Nasturtiums for Southwest Gardens

Nasturtiums growing an a galvanized tub.
Nasturtiums are excellent growing in containers on the patio. Source: Pixaby

I’m always happy to discover plants I can grow for color and flavor. Imagine my surprise when I discovered nasturtiums are a popular bedding plant that is not only colorful but spicy and edible in salads.

Nasturtiums (Tropaeolum majus) are annuals with distinctive circular leaves and brightly colored flowers 2 to 3 inches across. The five-petaled flowers have a two-inch spur in the back and come in shades of red, orange, yellow, and cream. You can find nasturtiums in two types. The climbing variety will creep up to six feet with coiling leaf stalks or, if planted in a hanging basket, cascade to the ground. The short and bushy dwarf ones are more compact and can be used as bedding plants.

Profile of nasturtiums showing the spurs below the flowers. Source: Pixaby
Look closely at these red nasturtiums and you can see the long spur below the flowers. Source: Pixaby

Growing Nasturtiums

Nasturtiums grow best in full sun and well-drained or sandy soil, conditions many Southwest gardeners have. Just remember to keep nasturtiums well watered if they are to survive during the hot summer months. And don’t bother with fertilizing them. Some gardeners report that when they are fertilized they produce more leaves than flowers, not what most of us want.

Nasturtiums are a cheerful colorful addition to the garden. The one down-side to nasturtiums is their uncanny ability to attract aphids. They must have an irresistible taste to these sucking insects. Gardeners who advocate companion planting techniques have used them as a “bait plant” to lure aphids away from roses and other tender plants. Then they’ll yank out the aphid-covered nasturtiums because they’ve done their job in protecting the other plants. Personally, I’d rather use a liberal application of insecticidal soap or even a sharp spray from the hose to knock out those aphids and save the nasturtiums.

About Nasturtiums

Nasturtiums were discovered in Peru in the sixteenth century and introduced to European gardens via Spain. The botanical name comes from “tropaeum” or trophy. Ancient Greek warriors would hang defeated enemies’ shields and helmets on a pole or tree trunk set up in the battlefield.  Somehow the botanists let their imagination run wild, thinking that the round leaves and bright flowers looked the same.  This association with battle and victory led to the flowers becoming symbols of patriotism and valor.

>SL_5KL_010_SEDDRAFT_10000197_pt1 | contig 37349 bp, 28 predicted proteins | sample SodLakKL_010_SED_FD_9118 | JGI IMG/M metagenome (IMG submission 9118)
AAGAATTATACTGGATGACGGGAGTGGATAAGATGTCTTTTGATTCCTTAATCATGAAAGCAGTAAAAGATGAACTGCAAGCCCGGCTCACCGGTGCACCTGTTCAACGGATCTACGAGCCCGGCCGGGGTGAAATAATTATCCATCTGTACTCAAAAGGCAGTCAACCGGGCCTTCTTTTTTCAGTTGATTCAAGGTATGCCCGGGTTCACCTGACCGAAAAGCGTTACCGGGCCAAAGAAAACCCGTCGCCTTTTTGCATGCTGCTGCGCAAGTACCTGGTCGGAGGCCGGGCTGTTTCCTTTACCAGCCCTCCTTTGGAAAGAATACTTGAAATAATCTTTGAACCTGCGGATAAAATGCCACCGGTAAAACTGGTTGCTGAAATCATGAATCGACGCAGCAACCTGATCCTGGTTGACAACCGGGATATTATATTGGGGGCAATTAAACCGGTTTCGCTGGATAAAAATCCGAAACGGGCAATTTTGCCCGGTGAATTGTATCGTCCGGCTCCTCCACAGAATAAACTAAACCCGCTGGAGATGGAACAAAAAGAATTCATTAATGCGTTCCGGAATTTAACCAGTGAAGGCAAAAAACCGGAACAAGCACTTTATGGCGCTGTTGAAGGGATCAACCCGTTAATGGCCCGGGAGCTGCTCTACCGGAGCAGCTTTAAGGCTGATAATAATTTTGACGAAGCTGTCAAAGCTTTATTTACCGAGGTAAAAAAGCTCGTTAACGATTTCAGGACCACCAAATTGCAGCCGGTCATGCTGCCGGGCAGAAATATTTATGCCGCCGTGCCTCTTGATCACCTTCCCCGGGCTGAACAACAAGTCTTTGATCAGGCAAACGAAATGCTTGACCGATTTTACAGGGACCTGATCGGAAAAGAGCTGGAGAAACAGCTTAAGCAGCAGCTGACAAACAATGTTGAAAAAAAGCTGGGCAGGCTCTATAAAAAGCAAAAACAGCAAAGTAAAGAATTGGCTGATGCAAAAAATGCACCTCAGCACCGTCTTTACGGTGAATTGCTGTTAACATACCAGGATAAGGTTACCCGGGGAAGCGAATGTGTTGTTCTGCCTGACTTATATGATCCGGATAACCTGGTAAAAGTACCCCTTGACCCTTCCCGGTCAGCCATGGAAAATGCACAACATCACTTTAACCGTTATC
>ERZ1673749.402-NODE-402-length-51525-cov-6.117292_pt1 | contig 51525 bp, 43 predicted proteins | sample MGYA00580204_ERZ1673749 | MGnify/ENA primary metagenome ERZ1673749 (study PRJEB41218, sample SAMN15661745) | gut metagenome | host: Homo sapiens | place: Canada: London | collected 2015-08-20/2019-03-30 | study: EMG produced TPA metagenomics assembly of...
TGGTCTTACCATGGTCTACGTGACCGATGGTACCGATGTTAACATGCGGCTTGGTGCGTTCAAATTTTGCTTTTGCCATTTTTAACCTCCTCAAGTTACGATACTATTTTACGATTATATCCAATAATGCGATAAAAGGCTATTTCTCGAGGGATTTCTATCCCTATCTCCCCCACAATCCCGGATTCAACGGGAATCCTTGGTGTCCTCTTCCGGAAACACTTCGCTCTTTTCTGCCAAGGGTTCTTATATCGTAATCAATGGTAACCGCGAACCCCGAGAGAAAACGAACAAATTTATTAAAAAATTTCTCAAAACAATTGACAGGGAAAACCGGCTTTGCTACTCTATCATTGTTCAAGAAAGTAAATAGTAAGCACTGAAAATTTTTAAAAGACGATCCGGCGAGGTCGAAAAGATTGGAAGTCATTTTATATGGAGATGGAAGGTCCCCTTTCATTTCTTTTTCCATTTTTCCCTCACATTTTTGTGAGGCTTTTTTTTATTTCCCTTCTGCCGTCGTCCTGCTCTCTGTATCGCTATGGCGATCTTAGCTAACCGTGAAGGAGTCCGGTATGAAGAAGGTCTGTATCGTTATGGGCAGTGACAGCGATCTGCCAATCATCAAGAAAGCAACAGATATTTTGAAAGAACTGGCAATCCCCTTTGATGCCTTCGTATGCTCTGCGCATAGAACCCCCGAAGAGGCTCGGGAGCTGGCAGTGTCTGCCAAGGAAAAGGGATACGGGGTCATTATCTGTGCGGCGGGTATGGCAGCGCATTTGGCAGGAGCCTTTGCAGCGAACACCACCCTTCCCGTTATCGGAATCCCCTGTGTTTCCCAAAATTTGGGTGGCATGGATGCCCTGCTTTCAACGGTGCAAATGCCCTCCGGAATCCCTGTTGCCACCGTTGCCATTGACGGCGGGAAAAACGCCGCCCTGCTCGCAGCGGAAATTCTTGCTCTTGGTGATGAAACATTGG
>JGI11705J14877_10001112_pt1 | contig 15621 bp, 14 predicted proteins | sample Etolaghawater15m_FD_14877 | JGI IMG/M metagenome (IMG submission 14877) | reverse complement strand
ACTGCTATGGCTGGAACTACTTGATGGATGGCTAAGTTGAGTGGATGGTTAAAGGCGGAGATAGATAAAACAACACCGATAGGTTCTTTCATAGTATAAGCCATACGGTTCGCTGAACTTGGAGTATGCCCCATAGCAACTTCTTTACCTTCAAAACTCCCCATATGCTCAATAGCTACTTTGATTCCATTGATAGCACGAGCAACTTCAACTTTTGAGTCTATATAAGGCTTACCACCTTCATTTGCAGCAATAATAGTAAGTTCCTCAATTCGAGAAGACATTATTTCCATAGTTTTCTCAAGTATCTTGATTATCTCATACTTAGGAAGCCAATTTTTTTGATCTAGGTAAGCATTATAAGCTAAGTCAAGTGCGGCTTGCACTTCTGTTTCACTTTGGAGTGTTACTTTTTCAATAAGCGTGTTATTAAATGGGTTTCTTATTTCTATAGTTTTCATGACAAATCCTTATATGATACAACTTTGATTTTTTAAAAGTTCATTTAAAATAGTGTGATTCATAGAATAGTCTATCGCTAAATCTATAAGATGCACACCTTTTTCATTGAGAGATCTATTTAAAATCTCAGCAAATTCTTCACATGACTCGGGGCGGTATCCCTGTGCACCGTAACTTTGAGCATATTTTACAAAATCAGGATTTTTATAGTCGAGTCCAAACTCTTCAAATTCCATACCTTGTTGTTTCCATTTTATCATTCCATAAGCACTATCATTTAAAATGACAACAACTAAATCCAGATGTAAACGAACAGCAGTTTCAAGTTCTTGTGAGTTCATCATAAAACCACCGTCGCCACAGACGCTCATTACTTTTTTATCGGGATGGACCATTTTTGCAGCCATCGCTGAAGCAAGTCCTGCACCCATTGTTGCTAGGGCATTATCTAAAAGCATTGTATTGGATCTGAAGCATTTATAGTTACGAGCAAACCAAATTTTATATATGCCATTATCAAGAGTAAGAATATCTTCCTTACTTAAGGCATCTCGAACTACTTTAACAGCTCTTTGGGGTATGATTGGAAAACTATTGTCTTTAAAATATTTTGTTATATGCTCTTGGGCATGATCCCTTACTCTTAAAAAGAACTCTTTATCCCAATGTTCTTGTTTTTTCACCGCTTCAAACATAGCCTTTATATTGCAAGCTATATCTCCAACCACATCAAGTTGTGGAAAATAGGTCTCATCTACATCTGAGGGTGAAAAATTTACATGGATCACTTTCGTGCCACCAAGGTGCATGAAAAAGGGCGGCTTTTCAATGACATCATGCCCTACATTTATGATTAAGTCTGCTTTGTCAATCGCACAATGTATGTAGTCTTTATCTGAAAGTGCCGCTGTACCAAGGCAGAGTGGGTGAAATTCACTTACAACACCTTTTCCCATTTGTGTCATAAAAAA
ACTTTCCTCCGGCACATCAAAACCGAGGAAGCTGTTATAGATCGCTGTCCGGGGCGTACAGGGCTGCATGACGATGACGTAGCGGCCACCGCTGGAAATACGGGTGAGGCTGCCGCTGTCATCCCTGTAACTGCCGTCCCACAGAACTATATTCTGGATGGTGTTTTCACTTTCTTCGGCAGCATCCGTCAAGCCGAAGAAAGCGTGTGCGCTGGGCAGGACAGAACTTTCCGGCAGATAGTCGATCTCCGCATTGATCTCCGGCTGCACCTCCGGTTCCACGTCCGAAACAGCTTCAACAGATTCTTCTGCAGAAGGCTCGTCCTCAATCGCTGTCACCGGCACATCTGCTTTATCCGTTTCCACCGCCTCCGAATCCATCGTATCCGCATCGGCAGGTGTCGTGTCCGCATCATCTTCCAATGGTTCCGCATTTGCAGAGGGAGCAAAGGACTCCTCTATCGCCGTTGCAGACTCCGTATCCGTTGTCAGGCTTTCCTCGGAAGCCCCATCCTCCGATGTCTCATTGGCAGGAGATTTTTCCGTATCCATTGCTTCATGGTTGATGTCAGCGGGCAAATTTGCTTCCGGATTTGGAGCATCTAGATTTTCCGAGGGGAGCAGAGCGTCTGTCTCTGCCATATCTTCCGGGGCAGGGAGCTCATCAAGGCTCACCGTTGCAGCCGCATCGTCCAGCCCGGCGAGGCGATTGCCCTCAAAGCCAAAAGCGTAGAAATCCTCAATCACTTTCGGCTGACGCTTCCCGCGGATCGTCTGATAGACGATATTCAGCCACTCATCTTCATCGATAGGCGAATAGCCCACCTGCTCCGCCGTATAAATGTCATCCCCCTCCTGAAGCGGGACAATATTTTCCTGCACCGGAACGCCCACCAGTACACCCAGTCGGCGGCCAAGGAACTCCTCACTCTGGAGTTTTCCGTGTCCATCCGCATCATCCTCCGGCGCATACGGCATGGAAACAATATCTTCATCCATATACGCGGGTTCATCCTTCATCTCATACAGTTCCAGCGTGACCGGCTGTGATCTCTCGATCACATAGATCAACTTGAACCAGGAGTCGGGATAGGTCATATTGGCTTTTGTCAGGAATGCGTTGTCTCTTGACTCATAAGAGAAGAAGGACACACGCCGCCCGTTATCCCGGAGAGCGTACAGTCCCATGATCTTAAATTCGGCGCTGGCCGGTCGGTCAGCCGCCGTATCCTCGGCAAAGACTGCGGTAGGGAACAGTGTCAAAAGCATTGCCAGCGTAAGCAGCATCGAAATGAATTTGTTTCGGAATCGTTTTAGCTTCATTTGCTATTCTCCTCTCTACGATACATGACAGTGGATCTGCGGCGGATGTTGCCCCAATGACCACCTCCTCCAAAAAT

Closeup of a nasturtium blossom with the shield-shaped leaves.
I can see how the first Europeans to discover this plant thought the leaves looked like shields but the flowers looking like helmets? Not so much. Source: Pixaby

Edible Flowers

Nasturtiums in today’s gardens have a much better use than battle trophies. Besides their colorful display, the flowers, leaves, and unripe seed pods are edible. The flowers have a distinct peppery flavor and are a source of Vitamin C. Try them in a salad or with vegetables sometime for an eye-catching change. The circular leaves taste like peppery watercress. Pickled nasturtium buds can be used in place of capers.

Nasturtium garnish on an open-faced sandwich.
Surprised to see this nasturtium on a lunch plate? This edible flower has a peppery flavor that blends well with red onions and chives. Source: Pixaby

This year try growing some of these South American flowers in your Southwest garden. Not only will you enjoy the look but you will also be able to experiment with their spicy flavor.

Ann McCormick

About the author,

Ann McCormick

If you enjoy herbs and organic gardening, you’ll want to meet Ann McCormick, the Herb ‘n Cowgirl. A life-long gardener, she has devoted her time for the last 20+ years to writing and speaking about her favorite subject. The Herb ‘n Cowgirl also shares her love of herbs and her gardening techniques as a online instructor and media guest. She lives in Fort Worth, TX with her husband of 37 years and an assortment of dogs. To find out more about the Herb ‘n Cowgirl visit her at www.herbncowgirl.com.

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